According to this documentary many of our computers go to Africa when they die. More specifically they go to chop shops like the ones in Lagos, Nigeria. About 400,000 PC’s, monitors, keyboards, mice, and other components are delivered to Nigeria each month. Many of these components are full of toxic chemicals and hard metals.
The workers at these shops are melting down the plastic parts to extract copper, silver, lead, aluminum, gold, and other precious metals. This documentary (The Digital Dump) was produced by the Basil Action Network. BAN has worked in various parts of the world trying to bring attention to the hazardous effects of electronic waste.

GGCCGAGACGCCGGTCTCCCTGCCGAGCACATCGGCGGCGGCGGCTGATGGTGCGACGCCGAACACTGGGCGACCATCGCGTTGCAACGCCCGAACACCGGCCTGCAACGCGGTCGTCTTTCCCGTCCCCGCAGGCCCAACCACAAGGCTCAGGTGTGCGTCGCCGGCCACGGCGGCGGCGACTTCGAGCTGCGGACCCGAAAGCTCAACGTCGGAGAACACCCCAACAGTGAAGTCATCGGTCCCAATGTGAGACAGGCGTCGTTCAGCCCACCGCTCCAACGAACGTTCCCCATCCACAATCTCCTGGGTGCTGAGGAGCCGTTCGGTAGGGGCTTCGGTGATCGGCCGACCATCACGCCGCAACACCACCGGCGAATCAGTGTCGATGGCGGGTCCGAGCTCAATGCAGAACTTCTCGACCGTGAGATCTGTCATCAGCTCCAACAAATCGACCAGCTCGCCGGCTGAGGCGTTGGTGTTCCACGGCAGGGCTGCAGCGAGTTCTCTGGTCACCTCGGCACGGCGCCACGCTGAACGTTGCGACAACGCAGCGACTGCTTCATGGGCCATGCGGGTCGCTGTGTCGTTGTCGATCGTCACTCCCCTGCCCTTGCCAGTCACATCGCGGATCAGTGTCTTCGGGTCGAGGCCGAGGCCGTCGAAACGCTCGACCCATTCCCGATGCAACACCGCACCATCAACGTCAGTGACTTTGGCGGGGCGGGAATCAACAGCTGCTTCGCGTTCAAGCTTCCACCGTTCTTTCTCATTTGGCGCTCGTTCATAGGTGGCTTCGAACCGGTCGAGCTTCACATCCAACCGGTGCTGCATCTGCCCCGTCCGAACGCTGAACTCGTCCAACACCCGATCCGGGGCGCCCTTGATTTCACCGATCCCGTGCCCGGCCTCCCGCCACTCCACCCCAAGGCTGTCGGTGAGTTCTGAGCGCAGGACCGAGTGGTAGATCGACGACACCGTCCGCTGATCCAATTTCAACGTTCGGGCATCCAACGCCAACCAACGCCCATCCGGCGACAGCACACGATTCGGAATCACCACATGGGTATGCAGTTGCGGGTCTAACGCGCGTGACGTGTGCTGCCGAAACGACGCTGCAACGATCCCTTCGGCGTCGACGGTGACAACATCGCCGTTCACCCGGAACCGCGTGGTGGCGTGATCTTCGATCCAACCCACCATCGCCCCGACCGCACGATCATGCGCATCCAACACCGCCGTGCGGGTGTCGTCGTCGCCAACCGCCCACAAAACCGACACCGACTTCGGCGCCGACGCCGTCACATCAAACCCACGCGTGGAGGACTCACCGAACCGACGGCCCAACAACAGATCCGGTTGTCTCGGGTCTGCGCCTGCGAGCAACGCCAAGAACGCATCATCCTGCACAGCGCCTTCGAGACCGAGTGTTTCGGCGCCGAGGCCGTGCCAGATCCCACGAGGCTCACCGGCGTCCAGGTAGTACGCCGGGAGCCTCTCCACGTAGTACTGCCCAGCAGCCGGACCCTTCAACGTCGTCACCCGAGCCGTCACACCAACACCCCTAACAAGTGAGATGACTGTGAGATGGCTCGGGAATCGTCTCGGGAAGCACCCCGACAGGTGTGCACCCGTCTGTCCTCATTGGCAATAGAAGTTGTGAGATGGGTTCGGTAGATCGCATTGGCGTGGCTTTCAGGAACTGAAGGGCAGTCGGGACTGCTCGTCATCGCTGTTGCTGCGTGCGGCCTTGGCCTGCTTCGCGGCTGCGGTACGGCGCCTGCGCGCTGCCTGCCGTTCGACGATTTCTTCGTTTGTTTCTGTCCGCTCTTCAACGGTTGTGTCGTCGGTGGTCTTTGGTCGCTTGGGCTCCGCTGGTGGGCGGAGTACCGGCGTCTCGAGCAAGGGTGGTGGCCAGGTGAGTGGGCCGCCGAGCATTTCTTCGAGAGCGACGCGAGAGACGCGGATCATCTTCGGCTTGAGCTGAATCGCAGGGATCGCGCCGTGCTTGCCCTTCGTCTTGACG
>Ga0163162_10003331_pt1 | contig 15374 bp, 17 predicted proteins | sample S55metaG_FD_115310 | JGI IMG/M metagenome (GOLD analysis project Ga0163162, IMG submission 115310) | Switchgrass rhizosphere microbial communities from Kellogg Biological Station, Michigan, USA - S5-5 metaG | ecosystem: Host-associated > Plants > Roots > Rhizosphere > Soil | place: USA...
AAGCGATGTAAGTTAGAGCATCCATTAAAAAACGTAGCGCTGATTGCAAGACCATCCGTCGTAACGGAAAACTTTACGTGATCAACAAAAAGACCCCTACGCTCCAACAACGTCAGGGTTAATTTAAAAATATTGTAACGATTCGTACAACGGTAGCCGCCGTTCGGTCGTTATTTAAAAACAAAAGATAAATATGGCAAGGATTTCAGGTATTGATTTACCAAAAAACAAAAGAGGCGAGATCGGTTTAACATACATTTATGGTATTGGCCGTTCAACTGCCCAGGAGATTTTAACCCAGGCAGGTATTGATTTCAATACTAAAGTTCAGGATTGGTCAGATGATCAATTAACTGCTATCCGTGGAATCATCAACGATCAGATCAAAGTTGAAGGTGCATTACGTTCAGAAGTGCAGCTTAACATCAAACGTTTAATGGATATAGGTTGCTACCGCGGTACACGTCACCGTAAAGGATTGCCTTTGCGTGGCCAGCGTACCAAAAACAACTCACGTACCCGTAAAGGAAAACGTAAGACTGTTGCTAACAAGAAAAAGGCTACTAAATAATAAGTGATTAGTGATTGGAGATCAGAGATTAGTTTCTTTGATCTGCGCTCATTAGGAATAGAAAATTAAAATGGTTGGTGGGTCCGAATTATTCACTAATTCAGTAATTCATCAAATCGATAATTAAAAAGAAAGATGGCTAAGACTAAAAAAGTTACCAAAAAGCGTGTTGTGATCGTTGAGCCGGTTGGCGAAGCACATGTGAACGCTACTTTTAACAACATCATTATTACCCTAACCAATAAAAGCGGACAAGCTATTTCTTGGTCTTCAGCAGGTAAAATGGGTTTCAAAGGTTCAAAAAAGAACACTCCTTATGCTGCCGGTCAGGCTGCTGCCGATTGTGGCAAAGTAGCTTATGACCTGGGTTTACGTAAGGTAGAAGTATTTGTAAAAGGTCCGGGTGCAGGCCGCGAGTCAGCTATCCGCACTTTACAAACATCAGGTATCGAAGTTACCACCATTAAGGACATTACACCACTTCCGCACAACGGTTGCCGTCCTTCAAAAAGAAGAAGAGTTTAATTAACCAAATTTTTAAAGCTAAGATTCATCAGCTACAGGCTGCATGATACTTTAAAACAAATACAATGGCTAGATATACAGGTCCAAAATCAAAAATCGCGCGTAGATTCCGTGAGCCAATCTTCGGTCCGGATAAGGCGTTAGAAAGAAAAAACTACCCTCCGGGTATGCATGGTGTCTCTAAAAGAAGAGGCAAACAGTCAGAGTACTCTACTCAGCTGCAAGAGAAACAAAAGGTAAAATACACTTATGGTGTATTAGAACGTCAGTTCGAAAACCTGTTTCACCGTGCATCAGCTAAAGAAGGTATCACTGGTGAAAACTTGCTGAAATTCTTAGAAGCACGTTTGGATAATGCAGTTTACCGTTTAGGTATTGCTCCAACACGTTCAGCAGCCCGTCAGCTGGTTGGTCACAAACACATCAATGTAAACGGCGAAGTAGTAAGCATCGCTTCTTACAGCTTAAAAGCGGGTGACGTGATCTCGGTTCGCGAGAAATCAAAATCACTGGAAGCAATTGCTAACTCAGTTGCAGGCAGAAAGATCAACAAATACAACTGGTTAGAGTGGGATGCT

Have you considered how you plan to bury your Android cell phone? Or your third generation iphone? Most of these devices are being replaced so rapidly (thanks to Moore’s law) that we don’t have systems in place for their retirement.
I am trying to find ways to alter how I relate to my aging technology.
For example there is a design principle called Cradle to Cradle design. Which is, “a holistic economic, industrial and social framework that seeks to create systems that are not just efficient but essentially waste free.”
Another idea is to donate my old electronics to folks that can’t afford the new stuff. Or donate my old technology to the local hacker community so they can make new stuff with the parts. Or I will just call the local E-Waste recycler and schedule a pickup.
Either way I am going to try to make sure that my electronics don’t end up melted down in Lagos and ditched in a swamp.